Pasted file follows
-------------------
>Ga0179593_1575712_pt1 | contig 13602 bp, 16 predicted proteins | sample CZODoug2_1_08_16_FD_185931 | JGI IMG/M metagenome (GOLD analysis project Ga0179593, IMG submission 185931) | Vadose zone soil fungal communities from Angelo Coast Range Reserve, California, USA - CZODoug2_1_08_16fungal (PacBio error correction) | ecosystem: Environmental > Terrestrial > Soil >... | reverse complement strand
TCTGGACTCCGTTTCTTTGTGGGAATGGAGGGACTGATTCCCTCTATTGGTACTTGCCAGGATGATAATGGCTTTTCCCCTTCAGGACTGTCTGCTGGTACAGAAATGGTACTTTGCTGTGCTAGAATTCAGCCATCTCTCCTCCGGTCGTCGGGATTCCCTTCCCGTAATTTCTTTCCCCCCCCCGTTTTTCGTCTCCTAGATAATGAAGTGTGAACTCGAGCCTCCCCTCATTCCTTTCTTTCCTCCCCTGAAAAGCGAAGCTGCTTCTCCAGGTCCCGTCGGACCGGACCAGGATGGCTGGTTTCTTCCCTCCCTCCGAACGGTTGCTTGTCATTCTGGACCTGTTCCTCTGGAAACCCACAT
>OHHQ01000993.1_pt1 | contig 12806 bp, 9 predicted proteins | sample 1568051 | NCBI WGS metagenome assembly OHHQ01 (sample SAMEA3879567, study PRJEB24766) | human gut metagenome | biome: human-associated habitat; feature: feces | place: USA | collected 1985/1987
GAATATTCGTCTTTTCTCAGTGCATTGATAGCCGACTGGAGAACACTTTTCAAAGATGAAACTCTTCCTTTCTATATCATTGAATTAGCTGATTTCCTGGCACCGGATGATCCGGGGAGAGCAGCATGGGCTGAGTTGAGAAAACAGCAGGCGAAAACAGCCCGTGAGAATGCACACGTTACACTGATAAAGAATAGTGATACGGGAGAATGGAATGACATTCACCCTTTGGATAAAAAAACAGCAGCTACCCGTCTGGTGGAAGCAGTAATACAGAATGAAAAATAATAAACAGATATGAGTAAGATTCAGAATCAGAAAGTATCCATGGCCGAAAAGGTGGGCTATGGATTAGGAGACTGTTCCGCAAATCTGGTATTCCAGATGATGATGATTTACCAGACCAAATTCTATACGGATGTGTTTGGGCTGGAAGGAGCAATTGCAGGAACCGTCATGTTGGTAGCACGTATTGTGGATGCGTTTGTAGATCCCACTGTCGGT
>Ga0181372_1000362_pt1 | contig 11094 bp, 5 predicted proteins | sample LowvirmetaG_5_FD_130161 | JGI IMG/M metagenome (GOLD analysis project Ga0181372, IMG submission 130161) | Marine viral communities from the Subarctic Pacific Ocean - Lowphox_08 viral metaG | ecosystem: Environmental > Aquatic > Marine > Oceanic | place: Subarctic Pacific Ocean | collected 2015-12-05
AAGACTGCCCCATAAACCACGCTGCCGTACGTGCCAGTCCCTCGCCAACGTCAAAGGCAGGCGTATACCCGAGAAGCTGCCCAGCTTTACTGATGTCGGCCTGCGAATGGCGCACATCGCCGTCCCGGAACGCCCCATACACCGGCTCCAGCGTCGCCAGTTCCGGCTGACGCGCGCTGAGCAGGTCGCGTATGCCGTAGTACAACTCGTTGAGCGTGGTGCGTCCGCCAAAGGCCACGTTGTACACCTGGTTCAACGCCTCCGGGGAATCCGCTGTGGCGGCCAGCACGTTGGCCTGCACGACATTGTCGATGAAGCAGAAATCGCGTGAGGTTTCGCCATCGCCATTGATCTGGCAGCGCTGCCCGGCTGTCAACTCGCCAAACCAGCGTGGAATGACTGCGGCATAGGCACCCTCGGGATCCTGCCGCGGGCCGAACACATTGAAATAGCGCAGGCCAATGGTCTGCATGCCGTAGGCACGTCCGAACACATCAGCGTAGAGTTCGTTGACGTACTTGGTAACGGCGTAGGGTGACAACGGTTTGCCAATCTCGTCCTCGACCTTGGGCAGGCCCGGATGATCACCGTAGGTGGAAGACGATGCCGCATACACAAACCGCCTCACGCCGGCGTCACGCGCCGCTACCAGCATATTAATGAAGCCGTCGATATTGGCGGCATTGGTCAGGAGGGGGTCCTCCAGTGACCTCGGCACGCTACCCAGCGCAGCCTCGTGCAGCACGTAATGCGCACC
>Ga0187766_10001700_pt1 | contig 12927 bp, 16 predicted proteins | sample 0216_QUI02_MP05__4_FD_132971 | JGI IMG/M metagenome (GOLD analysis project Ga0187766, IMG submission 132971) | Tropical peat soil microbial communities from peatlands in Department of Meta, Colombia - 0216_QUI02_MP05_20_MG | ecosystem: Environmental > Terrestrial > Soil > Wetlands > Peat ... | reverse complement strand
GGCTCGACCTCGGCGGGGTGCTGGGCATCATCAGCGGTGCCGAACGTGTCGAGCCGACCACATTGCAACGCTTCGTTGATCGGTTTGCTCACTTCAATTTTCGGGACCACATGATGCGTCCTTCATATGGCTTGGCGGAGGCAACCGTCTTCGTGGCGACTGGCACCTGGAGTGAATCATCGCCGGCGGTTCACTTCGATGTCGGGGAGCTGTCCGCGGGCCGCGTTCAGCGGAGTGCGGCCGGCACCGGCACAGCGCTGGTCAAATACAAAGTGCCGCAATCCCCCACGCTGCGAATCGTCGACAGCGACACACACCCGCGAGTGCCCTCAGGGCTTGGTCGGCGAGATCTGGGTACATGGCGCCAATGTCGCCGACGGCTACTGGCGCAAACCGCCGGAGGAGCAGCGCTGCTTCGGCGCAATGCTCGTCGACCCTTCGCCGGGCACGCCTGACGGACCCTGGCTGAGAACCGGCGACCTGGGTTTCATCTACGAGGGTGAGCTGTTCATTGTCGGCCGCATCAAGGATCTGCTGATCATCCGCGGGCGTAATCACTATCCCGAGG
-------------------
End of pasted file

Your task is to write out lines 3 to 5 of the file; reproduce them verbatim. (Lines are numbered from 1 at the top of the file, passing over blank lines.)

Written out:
>OHHQ01000993.1_pt1 | contig 12806 bp, 9 predicted proteins | sample 1568051 | NCBI WGS metagenome assembly OHHQ01 (sample SAMEA3879567, study PRJEB24766) | human gut metagenome | biome: human-associated habitat; feature: feces | place: USA | collected 1985/1987
GAATATTCGTCTTTTCTCAGTGCATTGATAGCCGACTGGAGAACACTTTTCAAAGATGAAACTCTTCCTTTCTATATCATTGAATTAGCTGATTTCCTGGCACCGGATGATCCGGGGAGAGCAGCATGGGCTGAGTTGAGAAAACAGCAGGCGAAAACAGCCCGTGAGAATGCACACGTTACACTGATAAAGAATAGTGATACGGGAGAATGGAATGACATTCACCCTTTGGATAAAAAAACAGCAGCTACCCGTCTGGTGGAAGCAGTAATACAGAATGAAAAATAATAAACAGATATGAGTAAGATTCAGAATCAGAAAGTATCCATGGCCGAAAAGGTGGGCTATGGATTAGGAGACTGTTCCGCAAATCTGGTATTCCAGATGATGATGATTTACCAGACCAAATTCTATACGGATGTGTTTGGGCTGGAAGGAGCAATTGCAGGAACCGTCATGTTGGTAGCACGTATTGTGGATGCGTTTGTAGATCCCACTGTCGGT
>Ga0181372_1000362_pt1 | contig 11094 bp, 5 predicted proteins | sample LowvirmetaG_5_FD_130161 | JGI IMG/M metagenome (GOLD analysis project Ga0181372, IMG submission 130161) | Marine viral communities from the Subarctic Pacific Ocean - Lowphox_08 viral metaG | ecosystem: Environmental > Aquatic > Marine > Oceanic | place: Subarctic Pacific Ocean | collected 2015-12-05